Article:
Specific Concerns With NSAIDs

Specific NSAID Warnings and Precautions

Some precautions and warnings to be aware of prior to taking NSAIDs include the following:
 
To decrease the chances of these problems, people should take the smallest effective dose for the shortest period of time. Also, call 911 if you notice things such as:
    • Chest pain
    • Shortness of breath
    • Weakness
    • Slurring of speech.
 
  • All NSAIDs may cause high blood pressure or cause high blood pressure to become worse. These medications should be used with caution in people who have high blood pressure.
 
  • All NSAIDs may cause congestive heart failure or swelling. Make sure to contact your healthcare provider if you notice any unexplained weight gain or swelling during treatment with NSAIDs. Also, these medications should be used with caution in people who have heart failure.
 
  • All NSAIDs have been reported to cause problems in the stomach and intestines, including bleeding (known as gastrointestinal bleeding), stomach ulcers, or holes in the stomach or intestines. These problems can lead to serious complications or even loss of life. Extreme caution should be used if NSAIDs are prescribed to people with a history of ulcers or gastrointestinal bleeding.
To decrease the chances of these problems occurring, people should take the smallest effective dose for the shortest period of time. Make sure to contact your healthcare provider immediately if you experience any signs or symptoms of stomach ulcers or bleeding, including:
    • Abdominal pain (stomach pain)
    • Indigestion
    • Black, tarry stools
    • Vomiting blood.
 
  • People taking NSAIDs can suffer kidney damage. It is more common in the elderly and people with kidney disease, heart failure, or liver problems. It is also more common in those taking diuretics or ACE inhibitors.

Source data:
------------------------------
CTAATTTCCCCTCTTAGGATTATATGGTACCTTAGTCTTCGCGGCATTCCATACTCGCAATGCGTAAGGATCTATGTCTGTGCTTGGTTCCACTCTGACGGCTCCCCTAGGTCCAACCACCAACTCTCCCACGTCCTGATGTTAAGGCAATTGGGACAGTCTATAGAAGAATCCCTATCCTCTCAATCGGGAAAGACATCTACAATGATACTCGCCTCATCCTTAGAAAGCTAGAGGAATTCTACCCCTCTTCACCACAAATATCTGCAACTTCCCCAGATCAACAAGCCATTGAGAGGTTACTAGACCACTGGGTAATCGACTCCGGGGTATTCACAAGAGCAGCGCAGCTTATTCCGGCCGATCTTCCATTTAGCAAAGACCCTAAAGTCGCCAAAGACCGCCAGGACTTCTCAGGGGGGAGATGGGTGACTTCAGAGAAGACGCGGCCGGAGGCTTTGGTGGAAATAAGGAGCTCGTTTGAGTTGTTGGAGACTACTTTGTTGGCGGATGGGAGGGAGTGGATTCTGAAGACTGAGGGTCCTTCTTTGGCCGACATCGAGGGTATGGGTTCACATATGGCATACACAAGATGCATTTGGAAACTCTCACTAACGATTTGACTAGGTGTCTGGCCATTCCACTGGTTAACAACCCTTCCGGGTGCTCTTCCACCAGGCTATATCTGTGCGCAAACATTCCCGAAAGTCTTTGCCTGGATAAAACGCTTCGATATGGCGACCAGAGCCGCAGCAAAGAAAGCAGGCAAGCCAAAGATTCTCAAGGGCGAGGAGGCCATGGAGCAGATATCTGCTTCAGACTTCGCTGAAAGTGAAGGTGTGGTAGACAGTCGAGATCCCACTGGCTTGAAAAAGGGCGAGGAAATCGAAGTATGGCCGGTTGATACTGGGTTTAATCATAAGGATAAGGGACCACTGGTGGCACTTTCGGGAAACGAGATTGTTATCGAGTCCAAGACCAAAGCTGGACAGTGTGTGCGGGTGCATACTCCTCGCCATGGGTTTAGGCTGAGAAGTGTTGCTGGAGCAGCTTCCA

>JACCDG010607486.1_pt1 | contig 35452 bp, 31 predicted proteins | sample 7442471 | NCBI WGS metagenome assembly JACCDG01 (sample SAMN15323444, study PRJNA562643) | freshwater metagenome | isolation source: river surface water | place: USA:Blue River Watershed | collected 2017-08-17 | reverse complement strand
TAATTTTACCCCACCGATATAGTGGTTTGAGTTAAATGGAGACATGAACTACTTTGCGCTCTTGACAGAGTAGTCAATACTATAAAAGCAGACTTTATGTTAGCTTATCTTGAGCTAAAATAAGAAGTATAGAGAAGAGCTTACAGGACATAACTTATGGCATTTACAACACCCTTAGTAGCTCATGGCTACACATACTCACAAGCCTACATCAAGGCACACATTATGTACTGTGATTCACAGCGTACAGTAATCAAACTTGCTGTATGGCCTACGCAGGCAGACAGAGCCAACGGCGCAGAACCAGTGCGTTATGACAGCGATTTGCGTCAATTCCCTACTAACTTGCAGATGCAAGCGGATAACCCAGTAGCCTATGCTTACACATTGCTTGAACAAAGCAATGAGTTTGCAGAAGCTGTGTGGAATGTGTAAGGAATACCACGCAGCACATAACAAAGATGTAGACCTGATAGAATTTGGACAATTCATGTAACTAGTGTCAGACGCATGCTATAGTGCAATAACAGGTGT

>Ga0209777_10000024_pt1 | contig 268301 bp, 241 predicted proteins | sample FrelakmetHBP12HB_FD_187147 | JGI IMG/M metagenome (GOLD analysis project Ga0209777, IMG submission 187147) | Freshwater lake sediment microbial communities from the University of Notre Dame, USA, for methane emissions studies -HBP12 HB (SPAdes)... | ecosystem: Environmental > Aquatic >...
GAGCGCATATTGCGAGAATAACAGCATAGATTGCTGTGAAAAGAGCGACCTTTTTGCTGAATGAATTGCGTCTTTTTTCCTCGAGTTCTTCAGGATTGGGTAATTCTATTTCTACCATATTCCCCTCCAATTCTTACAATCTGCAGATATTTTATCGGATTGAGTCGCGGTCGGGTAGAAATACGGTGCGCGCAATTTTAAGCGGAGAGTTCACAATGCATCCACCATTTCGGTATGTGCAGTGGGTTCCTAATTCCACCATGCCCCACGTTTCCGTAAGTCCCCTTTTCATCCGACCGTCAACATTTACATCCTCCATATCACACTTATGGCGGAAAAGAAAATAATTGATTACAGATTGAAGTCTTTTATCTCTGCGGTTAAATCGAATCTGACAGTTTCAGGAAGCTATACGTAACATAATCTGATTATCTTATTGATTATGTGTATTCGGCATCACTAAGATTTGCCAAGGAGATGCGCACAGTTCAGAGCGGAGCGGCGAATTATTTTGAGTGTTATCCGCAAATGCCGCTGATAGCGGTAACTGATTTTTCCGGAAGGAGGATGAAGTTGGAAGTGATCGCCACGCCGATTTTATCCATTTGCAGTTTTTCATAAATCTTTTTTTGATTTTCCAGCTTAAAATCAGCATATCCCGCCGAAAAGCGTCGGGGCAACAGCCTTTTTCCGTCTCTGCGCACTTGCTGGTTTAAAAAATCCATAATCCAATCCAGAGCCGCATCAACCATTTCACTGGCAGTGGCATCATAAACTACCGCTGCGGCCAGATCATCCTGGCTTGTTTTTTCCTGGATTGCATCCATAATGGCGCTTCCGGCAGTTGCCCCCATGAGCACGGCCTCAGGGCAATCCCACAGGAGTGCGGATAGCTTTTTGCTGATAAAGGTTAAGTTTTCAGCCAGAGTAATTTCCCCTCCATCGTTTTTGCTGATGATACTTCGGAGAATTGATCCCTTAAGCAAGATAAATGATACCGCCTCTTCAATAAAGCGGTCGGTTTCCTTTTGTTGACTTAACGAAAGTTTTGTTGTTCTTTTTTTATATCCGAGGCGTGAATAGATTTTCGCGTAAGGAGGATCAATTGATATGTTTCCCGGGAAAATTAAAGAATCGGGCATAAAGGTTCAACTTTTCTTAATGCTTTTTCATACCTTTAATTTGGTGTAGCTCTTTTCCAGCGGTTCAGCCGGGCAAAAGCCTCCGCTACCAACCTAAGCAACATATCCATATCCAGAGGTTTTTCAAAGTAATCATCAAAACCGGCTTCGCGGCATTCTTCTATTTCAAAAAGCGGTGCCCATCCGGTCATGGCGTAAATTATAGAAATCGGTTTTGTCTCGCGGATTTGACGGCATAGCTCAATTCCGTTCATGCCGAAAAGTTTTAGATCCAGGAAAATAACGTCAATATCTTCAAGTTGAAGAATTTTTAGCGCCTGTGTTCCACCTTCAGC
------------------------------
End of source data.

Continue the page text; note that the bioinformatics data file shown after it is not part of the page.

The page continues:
• Liver damage can occur in people taking NSAIDs. Contact your healthcare provider immediately if you notice things such as:
 
    • Nausea
    • Tiredness
    • Lethargy
    • Itchy or yellowing skin
    • Abdominal pain (stomach pain)
    • Flu-like symptoms.
 
  • NSAIDs have been reported to cause allergic reactions. Seek immediate emergency medical attention if you notice things such as hives, an unexplained rash, difficulty breathing, or swelling of the face and throat while taking NSAIDs.
 
  • In rare cases, people taking NSAIDs can develop a serious rash. If you notice an unexplained rash or blisters, fever, or itchy skin, stop taking the NSAID and call your healthcare provider.
 
  • If you are an alcoholic or drink alcohol frequently, discuss this with your healthcare provider prior to starting NSAIDs. Alcohol can affect the way the liver works, indirectly affecting NSAIDs.
 
  • NSAIDS have been known to cause an increase in liver enzymes. Therefore, it is recommended that you have a blood test to measure your liver function before starting NSAIDs and 12 weeks after treatment has started.
 
  • NSAIDs have been known to cause anemia. If you are taking these medications for an extended amount of time and show signs of anemia, talk with your healthcare provider.
 
  • You should not take more than one NSAID at one time, as this may increase your risk of any of the problems discussed previously. Many NSAIDs are available with or without a prescription. A brief list of NSAIDs include:
 
You can ask your doctor or pharmacist for a complete list of these medications.
  • NSAIDs are pregnancy Category C medications, meaning that they could potentially cause harm to your unborn child. If you are pregnant, you should take NSAIDs only if your healthcare provider believes that the benefits to you outweigh the possible risks to your unborn child. NSAIDs are not recommended for women in the third trimester of pregnancy, as they can cause injury and even death to the developing fetus. If you become pregnant while taking NSAIDs, contact your healthcare provider immediately (see NSAIDs and Pregnancy for more information).
 
  • If you are breastfeeding, you should not take NSAIDs. Talk with your healthcare provider about whether to stop breastfeeding or stop taking NSAIDs.
 
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